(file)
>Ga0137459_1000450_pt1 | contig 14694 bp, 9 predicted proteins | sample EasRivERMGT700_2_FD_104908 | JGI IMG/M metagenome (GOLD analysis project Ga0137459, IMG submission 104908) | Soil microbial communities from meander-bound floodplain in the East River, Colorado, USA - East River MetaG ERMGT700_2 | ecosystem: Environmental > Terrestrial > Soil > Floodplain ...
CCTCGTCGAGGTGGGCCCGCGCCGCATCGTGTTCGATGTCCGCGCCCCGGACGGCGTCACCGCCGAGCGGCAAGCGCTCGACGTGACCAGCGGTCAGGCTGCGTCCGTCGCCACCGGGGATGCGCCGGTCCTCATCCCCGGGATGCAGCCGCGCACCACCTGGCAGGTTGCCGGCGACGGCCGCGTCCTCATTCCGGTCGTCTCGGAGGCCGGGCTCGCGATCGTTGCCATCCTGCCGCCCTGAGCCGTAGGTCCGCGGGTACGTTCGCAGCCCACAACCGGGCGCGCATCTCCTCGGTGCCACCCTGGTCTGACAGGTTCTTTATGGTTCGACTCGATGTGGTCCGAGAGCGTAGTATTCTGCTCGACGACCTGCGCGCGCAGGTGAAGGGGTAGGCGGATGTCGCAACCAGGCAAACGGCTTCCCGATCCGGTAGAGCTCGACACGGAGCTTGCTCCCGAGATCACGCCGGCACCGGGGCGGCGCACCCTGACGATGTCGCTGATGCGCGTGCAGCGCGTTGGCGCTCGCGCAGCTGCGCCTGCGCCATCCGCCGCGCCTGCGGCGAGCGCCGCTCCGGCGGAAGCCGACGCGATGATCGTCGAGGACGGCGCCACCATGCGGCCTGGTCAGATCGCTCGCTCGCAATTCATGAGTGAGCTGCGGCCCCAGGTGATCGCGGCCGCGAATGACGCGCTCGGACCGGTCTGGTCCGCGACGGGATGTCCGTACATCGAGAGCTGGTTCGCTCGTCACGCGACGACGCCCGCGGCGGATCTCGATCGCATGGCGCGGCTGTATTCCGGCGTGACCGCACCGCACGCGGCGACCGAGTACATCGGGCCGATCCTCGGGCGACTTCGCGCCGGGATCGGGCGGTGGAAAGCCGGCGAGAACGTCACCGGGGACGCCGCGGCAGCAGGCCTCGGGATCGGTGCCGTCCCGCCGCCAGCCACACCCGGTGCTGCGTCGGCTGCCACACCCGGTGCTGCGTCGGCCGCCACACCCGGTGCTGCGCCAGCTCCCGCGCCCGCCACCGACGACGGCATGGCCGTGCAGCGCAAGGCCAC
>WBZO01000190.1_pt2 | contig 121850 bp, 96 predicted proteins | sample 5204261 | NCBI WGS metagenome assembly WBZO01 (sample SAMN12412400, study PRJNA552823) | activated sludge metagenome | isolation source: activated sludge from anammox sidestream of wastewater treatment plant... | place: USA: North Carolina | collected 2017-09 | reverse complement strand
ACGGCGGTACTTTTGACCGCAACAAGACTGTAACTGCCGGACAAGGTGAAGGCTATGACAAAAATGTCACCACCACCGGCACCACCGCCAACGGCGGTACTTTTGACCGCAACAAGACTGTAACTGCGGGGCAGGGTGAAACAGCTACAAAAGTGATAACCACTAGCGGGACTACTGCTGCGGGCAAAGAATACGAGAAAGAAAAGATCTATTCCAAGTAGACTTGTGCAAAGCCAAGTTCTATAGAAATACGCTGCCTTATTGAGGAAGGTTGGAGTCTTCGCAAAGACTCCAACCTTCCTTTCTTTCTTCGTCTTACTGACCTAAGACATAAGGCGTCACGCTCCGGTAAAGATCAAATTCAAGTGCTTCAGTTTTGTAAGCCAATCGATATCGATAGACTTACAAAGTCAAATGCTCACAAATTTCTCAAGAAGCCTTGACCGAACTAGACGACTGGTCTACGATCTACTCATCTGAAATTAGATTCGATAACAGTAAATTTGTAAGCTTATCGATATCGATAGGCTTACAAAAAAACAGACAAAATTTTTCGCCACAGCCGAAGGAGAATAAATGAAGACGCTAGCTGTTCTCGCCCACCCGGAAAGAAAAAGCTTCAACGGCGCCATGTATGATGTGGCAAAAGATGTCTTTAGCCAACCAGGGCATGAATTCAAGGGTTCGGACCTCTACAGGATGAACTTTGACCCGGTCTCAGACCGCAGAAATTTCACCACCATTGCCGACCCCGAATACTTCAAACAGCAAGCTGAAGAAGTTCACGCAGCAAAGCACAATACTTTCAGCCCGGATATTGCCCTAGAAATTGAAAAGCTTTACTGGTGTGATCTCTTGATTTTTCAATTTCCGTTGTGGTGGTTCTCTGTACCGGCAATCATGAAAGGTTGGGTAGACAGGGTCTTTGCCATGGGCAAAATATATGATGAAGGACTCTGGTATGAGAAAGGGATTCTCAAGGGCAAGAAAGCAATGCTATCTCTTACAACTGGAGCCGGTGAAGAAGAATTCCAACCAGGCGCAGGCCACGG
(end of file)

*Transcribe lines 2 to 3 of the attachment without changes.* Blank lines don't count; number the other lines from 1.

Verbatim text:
CCTCGTCGAGGTGGGCCCGCGCCGCATCGTGTTCGATGTCCGCGCCCCGGACGGCGTCACCGCCGAGCGGCAAGCGCTCGACGTGACCAGCGGTCAGGCTGCGTCCGTCGCCACCGGGGATGCGCCGGTCCTCATCCCCGGGATGCAGCCGCGCACCACCTGGCAGGTTGCCGGCGACGGCCGCGTCCTCATTCCGGTCGTCTCGGAGGCCGGGCTCGCGATCGTTGCCATCCTGCCGCCCTGAGCCGTAGGTCCGCGGGTACGTTCGCAGCCCACAACCGGGCGCGCATCTCCTCGGTGCCACCCTGGTCTGACAGGTTCTTTATGGTTCGACTCGATGTGGTCCGAGAGCGTAGTATTCTGCTCGACGACCTGCGCGCGCAGGTGAAGGGGTAGGCGGATGTCGCAACCAGGCAAACGGCTTCCCGATCCGGTAGAGCTCGACACGGAGCTTGCTCCCGAGATCACGCCGGCACCGGGGCGGCGCACCCTGACGATGTCGCTGATGCGCGTGCAGCGCGTTGGCGCTCGCGCAGCTGCGCCTGCGCCATCCGCCGCGCCTGCGGCGAGCGCCGCTCCGGCGGAAGCCGACGCGATGATCGTCGAGGACGGCGCCACCATGCGGCCTGGTCAGATCGCTCGCTCGCAATTCATGAGTGAGCTGCGGCCCCAGGTGATCGCGGCCGCGAATGACGCGCTCGGACCGGTCTGGTCCGCGACGGGATGTCCGTACATCGAGAGCTGGTTCGCTCGTCACGCGACGACGCCCGCGGCGGATCTCGATCGCATGGCGCGGCTGTATTCCGGCGTGACCGCACCGCACGCGGCGACCGAGTACATCGGGCCGATCCTCGGGCGACTTCGCGCCGGGATCGGGCGGTGGAAAGCCGGCGAGAACGTCACCGGGGACGCCGCGGCAGCAGGCCTCGGGATCGGTGCCGTCCCGCCGCCAGCCACACCCGGTGCTGCGTCGGCTGCCACACCCGGTGCTGCGTCGGCCGCCACACCCGGTGCTGCGCCAGCTCCCGCGCCCGCCACCGACGACGGCATGGCCGTGCAGCGCAAGGCCAC
>WBZO01000190.1_pt2 | contig 121850 bp, 96 predicted proteins | sample 5204261 | NCBI WGS metagenome assembly WBZO01 (sample SAMN12412400, study PRJNA552823) | activated sludge metagenome | isolation source: activated sludge from anammox sidestream of wastewater treatment plant... | place: USA: North Carolina | collected 2017-09 | reverse complement strand